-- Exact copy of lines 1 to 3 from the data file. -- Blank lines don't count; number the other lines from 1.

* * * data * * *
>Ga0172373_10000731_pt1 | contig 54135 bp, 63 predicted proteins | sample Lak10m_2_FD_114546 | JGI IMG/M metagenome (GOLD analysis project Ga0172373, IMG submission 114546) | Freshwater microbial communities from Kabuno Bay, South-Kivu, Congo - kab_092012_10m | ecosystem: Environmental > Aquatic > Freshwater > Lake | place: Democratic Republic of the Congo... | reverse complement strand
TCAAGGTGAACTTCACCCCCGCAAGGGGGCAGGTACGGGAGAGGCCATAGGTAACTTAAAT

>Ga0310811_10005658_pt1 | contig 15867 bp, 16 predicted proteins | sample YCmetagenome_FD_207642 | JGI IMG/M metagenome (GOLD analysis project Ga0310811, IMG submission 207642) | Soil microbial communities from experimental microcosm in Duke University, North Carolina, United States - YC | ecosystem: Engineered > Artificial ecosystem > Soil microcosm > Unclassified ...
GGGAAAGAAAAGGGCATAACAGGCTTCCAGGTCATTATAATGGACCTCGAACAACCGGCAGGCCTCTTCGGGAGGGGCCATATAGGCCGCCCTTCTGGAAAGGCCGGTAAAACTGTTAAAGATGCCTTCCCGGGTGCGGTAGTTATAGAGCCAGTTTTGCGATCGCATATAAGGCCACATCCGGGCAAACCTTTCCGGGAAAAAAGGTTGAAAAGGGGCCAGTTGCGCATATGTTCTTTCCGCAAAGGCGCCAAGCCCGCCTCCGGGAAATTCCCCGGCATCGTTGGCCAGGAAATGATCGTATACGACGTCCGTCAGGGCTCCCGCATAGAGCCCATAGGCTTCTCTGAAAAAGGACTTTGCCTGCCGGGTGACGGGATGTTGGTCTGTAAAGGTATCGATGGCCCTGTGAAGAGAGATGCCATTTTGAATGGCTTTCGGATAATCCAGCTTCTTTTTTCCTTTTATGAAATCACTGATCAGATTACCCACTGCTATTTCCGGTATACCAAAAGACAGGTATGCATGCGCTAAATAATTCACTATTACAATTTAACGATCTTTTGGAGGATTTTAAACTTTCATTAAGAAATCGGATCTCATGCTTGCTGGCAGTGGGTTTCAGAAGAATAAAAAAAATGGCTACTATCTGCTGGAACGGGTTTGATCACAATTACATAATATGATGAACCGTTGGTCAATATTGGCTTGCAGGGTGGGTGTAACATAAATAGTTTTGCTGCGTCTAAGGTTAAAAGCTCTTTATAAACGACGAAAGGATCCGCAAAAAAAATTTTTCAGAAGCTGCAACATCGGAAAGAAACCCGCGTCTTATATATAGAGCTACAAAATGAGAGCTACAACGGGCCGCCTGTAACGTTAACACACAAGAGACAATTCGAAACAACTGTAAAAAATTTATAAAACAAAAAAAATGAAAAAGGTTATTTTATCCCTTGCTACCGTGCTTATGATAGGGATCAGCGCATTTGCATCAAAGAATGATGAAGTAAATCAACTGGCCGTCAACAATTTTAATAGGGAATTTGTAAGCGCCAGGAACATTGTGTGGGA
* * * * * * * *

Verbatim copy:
>Ga0172373_10000731_pt1 | contig 54135 bp, 63 predicted proteins | sample Lak10m_2_FD_114546 | JGI IMG/M metagenome (GOLD analysis project Ga0172373, IMG submission 114546) | Freshwater microbial communities from Kabuno Bay, South-Kivu, Congo - kab_092012_10m | ecosystem: Environmental > Aquatic > Freshwater > Lake | place: Democratic Republic of the Congo... | reverse complement strand
TCAAGGTGAACTTCACCCCCGCAAGGGGGCAGGTACGGGAGAGGCCATAGGTAACTTAAAT

>Ga0310811_10005658_pt1 | contig 15867 bp, 16 predicted proteins | sample YCmetagenome_FD_207642 | JGI IMG/M metagenome (GOLD analysis project Ga0310811, IMG submission 207642) | Soil microbial communities from experimental microcosm in Duke University, North Carolina, United States - YC | ecosystem: Engineered > Artificial ecosystem > Soil microcosm > Unclassified ...